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Highlands Astronomical Society

Seeing Stars - Inverness Courier, Friday 5th December 2008

The Fishes Tale

By Pauline Macrae - Highlands Astronomical Society


An ancient constellation and one of the twelve signs of the zodiac, Pisces can be seen at its best during the early winter evenings.

Pisces represents two fish tied together by their tails. Swimming amongst the stars in the southern part of the sky, it looks like two long threads spreading outwards in a ‘V’ pattern. The western fish lies below the square of Pegasus and is conspicous by the asterism, the Circlet of Pisces, attached to the far end of the line of stars. The eastern fish shows no such distinguishing feature although there is a faint triangle at the end of the procession of stars extending upwards to Andromeda with Aries on its left.

The fish are supposed to represent Aphrodite and her son Eros who changed into fish to hide from a very large and extremely fierce monster. This was Typhon, said to be covered in serpents and had wings so large they hid the Sun and was so tall that his head touched the stars. He had been created by Mother Earth to avenge the original gods, the Titans, who were attacked by the Olympians. However even Typhon was no match for the Olympians and he was soon chased to Sicily where Zeus picked up Mount Etna and dropped it on top of him. The mountain’s rumbling, smoke and eruptions are said to be Typhon striving to escape.

The brightest star in this constellation is ??Piscium, known as Alrischa, which lies midway between the two fish and marks the knot tying their tails. It’s actually a pair of white stars, which can be seen through a small telescope but the separation between them is decreasing as they move closer together. By the middle of this century they will be much more difficult to see individually.

Moving through the line of stars marking the western fish you will come to the Circlet of Pisces, which lies directly beneath the square of Pegasus. It consists of seven stars, two of which are quite faint. One worth looking out for?is TX Piscium. This is a star near the end of its life, which has a deep-red colour due to the abundance of carbon produced under extremely high temperatures. It is visible with the naked eye or binoculars and is one of the brightest carbon stars in the sky.

Going back to ??Piscium – the knot – move northwards through the eastern fish following an almost straight line of stars. In the middle of this line is the brightest star in the constellation, ??Piscium, which nicely marks the position of the spiral galaxy, M74, sitting just to its left. Best seen through a large telescope, it appears to have a bright spot in the centre of a misty patch. Its surface brightness is low as its light is spread over quite a large area of sky so it can be difficult to spot. It lies 30 million light years away.

Medieval tradition suggests that Pisces was associated with the Hebrew nation leading Kepler to consider it as a possible site for the Star of Bethlehem. In 7 BC there was a triple conjunction of Jupiter and Saturn in Pisces, something that occurs only once every 900 years. In 6 BC Jupiter, Saturn and Mars came within eight degrees of each other, again in Pisces and occurring only once in every 800 years. However it is unlikely that these conjunctions produced a single bright star and perhaps the only one that did was in 2 BC when Jupiter and Venus were in very close conjunction in Leo but this took place in the evening.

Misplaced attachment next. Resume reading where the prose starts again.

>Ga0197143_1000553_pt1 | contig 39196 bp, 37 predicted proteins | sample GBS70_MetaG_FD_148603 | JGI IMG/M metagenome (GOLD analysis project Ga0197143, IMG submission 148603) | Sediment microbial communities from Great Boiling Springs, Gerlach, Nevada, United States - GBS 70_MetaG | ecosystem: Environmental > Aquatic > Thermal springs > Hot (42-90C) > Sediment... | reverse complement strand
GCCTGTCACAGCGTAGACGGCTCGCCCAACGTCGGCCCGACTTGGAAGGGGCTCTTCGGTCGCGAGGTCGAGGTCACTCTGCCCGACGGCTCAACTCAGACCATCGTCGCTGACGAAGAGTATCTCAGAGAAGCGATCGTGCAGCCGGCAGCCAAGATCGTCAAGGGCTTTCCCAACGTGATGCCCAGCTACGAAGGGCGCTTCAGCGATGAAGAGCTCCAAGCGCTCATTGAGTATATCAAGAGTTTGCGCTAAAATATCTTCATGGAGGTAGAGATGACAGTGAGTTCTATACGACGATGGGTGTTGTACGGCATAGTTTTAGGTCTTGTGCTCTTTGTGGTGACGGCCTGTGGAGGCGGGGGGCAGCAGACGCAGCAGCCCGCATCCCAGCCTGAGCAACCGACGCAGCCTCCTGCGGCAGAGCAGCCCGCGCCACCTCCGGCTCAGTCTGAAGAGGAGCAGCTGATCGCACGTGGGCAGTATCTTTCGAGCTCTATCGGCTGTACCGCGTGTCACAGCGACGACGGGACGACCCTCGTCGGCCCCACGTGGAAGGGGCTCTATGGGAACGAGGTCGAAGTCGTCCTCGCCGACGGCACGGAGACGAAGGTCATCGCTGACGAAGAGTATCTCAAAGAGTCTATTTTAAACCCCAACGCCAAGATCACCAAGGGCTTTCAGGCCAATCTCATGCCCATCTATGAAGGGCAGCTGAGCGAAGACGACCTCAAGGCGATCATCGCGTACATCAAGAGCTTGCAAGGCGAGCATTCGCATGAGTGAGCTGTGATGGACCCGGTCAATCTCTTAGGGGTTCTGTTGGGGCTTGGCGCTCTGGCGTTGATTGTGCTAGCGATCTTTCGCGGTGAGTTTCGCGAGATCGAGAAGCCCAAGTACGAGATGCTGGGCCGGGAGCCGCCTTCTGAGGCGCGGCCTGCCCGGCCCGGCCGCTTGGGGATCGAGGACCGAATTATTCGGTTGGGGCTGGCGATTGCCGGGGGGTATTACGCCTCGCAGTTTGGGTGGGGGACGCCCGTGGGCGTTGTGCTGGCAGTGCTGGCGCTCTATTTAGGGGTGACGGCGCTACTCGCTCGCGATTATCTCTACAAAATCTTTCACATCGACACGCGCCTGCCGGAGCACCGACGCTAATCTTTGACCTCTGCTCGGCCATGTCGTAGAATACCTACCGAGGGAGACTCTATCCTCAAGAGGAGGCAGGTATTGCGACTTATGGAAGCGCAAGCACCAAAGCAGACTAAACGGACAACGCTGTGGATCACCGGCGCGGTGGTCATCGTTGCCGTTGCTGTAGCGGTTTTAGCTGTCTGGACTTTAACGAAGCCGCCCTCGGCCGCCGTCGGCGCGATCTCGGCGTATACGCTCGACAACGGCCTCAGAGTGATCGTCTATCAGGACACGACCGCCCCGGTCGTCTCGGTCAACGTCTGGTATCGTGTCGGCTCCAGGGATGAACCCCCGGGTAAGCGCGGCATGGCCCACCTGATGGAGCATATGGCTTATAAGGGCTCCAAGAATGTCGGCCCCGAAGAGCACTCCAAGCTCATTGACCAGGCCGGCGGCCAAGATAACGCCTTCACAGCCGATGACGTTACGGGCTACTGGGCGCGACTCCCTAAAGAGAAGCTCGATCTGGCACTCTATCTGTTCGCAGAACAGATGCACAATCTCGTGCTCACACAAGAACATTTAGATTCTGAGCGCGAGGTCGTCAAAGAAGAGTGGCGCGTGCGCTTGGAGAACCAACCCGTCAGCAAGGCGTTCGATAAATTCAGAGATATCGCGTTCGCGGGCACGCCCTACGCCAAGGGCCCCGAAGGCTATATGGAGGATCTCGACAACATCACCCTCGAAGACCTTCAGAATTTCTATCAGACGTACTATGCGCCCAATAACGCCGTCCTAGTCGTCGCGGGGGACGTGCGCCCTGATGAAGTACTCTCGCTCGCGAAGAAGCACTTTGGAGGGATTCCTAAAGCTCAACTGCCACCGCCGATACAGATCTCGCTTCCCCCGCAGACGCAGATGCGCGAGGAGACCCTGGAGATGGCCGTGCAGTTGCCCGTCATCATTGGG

Other suggestions involve the idea that the Star of Bethlehem is based on Roman-era astrology. The Magi were astrologers who would not have looked for any bright stars or planets in the sky but instead would have examined the planetary patterns in a birth chart when searching for evidence for a king’s birth.

In 6 BC Jupiter rose exactly 12 degrees ahead of the Sun in the constellation of Aries, also associated with Judea. To the Magi this would have been the ‘star in the east’ heralding a royal birth.

In 3 BC – 2 BC Jupiter passed very close to Regulus, the brightest star in Leo, three times. This was considered significant because Leo is the constellation associated with Royalty; it was also very important to the Jewish people and Leo was referred to as the Lion of Judea. Its brightest star is Regulus, which means ‘King’ from which we derive the word regal and Jupiter is, of course, the King of the planets. To the Magi these events would also have suggested the advent of royalty.

So what was the Star of Bethlehem? Was it something that could be seen in the sky or was it purely based on astrology? We may never know. Historical records from so far back in antiquity are notoriously hard to piece together and it all took place such a long time ago. However, whatever it was, it was important enough for the Magi to head west to Judea looking for a very special child that was born King of the Jews.

Jupiter is still present in our skies as Christmas comes closer. Look low in the southwest and you should see two bright points of light – one is Jupiter and the brighter one is Venus forming a splendid conjunction at the beginning of December. They gradually move apart as the month goes on with Jupiter setting by the middle of the month.


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